In North Carolina, it is a felony to intimidate or threaten an election official. footnote10_yjw4h48 10 N.C. Gen. Stat § 163–275(11). It is also a felony for any person to assault an election official while in the discharge of duties in the registration of voters or in conducting an election. footnote11_fl7uidf 11 N.C. Gen. Stat. § 163–275(10).

Challenges to Voter Eligibility at the Polls

In North Carolina, a voter’s eligibility to vote may be challenged by any registered voter of the same county. footnote12_9dm07a6 12 N.C. Gen. Stat. §§ 163–85(a), 163–87. North Carolina limits the bases for bringing challenges to residence, age, felony conviction, death, noncitizenship, or misrepresentation of identity. footnote13_1ly1sa0 13 N.C. Gen. Stat. § 163–85(c)(1)-(9). Additionally, challenges can only be made if the challenger knows, suspects, or reasonably believes the person is not entitled to vote. footnote14_xh3ocu6 14 N.C. Gen. Stat. § 163–90.1(a).

North Carolina law also outlines the process for mounting a challenge and what standard of proof is required to sustain it:

  • When a challenge is made on Election Day, a hearing is held on the same day. footnote15_y1o0cae 15 N.C. Gen. Stat. §163–88(a).
  • A challenge can only be sustained if it is substantiated by affirmative proof. Otherwise, there is a presumption that the voter is qualified. footnote16_cbfg633 16 N.C. Gen. Stat. § 163–90.1(b).

Coordinated Canvassing of Voters

While North Carolina law does not explicitly prohibit canvassing, both state and federal law prohibit canvassing efforts that are used to intimidate voters. The state board of elections issued a statement in February 2022 in response to private individuals knocking on doors to collect information from North Carolina voters about the 2020 election. The statement reminded voters that they need not disclose any private information, such as their voting record, to anyone who comes to their home. In addition to the federal laws prohibiting voter intimidation, North Carolina law provides further safeguards to protect against intimidation caused by predatory canvasses:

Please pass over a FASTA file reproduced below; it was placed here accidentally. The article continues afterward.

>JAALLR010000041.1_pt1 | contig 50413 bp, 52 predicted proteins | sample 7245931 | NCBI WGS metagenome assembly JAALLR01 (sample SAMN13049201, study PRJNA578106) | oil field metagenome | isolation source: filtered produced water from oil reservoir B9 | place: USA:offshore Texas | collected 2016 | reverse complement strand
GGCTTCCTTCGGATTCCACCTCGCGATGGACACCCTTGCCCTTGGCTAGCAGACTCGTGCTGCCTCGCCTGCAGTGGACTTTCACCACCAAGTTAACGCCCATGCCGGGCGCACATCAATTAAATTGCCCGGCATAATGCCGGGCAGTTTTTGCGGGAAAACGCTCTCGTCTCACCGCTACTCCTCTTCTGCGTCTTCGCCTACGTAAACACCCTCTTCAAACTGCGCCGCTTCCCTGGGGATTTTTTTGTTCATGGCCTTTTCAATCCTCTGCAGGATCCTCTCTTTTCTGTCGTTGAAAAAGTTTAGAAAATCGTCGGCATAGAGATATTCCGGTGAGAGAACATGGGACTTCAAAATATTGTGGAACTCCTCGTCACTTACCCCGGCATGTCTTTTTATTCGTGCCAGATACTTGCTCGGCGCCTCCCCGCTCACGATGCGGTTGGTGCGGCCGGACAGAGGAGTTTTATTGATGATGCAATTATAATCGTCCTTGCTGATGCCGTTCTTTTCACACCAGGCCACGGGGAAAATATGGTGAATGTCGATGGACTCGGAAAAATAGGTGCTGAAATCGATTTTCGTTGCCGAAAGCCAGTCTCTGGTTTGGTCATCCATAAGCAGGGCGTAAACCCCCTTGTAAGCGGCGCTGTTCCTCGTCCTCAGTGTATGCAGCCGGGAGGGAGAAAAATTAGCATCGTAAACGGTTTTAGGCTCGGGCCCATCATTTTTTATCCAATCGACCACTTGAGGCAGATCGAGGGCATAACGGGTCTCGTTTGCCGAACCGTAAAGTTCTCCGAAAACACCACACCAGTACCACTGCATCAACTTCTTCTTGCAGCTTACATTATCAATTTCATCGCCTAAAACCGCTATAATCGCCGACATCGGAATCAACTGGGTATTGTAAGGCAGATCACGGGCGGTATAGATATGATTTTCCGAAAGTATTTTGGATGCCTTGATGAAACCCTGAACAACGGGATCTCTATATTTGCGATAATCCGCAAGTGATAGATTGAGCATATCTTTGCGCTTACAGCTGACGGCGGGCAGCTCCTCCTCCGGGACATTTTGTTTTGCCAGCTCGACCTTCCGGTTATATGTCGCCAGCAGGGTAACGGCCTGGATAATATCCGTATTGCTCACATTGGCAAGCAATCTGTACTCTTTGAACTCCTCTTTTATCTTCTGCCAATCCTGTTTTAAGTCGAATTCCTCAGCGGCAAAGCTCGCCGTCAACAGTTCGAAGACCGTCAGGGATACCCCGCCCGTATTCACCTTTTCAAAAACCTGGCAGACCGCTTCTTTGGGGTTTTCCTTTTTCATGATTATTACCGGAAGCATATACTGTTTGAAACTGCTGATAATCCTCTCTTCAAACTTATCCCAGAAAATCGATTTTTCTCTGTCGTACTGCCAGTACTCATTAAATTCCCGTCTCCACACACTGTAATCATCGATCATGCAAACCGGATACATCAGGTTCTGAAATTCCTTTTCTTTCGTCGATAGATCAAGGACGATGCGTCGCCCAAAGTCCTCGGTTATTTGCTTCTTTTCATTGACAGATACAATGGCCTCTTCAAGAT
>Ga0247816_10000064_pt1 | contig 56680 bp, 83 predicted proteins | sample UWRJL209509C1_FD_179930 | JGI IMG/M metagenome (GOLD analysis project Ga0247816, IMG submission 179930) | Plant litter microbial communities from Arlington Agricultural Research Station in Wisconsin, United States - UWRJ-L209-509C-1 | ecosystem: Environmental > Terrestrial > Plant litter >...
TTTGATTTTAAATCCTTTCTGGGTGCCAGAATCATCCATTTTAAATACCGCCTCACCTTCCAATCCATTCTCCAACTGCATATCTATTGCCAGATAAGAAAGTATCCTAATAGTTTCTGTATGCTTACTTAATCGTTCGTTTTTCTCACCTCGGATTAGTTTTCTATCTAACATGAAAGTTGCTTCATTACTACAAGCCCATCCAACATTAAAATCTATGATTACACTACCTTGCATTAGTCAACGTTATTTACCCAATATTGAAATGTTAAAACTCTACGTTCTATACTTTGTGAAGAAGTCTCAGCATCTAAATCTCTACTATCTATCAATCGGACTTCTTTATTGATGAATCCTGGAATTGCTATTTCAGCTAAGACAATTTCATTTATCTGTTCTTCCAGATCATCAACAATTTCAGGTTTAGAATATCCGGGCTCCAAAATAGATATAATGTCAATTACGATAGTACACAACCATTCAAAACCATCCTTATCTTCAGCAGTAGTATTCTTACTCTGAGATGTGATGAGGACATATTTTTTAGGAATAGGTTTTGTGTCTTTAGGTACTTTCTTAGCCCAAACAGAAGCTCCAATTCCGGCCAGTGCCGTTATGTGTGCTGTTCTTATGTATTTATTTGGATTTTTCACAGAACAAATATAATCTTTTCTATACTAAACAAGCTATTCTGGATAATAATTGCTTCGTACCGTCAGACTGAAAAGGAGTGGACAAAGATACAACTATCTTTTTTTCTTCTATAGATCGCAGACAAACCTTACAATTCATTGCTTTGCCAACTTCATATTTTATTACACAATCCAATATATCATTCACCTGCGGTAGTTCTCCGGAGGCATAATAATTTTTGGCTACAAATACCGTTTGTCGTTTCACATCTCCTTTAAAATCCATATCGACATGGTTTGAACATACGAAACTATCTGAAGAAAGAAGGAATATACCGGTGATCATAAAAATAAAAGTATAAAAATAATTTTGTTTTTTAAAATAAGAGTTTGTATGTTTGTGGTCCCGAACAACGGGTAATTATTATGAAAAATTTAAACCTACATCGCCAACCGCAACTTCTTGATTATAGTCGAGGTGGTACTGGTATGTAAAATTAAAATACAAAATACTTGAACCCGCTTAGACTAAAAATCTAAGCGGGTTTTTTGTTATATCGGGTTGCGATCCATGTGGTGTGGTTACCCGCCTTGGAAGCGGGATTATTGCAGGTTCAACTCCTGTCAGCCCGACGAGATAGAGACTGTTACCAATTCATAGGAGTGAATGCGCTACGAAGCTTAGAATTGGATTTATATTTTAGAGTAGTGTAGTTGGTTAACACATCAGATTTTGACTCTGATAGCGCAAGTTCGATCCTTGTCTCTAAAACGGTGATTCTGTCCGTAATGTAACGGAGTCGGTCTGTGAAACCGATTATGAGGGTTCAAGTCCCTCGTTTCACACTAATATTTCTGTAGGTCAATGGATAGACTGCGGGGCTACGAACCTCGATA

• North Carolina law prohibits engaging in disruptive behavior that interferes with voting. footnote17_2ghkr0e 17 N.C. Gen. Stat. § 163–274(a)(5).
  • It is illegal to misrepresent the law to the public through mass mailing or any other means of communication to intimidate or discourage voters from exercising their rights. footnote18_oufa1uo 18 N.C. Gen. Stat. § 163–275(17).
  • It is illegal to impersonate a local or state government employee. footnote19_7keesxr 19 N.C. Gen. Stat. § 14–277(e).

Firearms at Polling Stations

North Carolina is an open carry state, meaning that a permit is not required for individuals to carry firearms in public. While there are no specific prohibitions on firearms in polling places, North Carolina law does limit the carrying of guns in a number of places that are commonly used as polling places, including schools and at demonstrations on state or county property. footnote20_yw4jhdp 20 N.C. Gen. Stat. §§ 14–269.2, 14.269.4. It is also a crime to brandish a firearm at a person or to carry a firearm in public for the purpose of terrifying others. footnote21_j2qotdg 21 N.C. Gen. Stat. § 14–34.

Voter Intimidation by Poll Workers

The Brennan Center published a detailed resource on the rules and constraints for North Carolina poll workers here.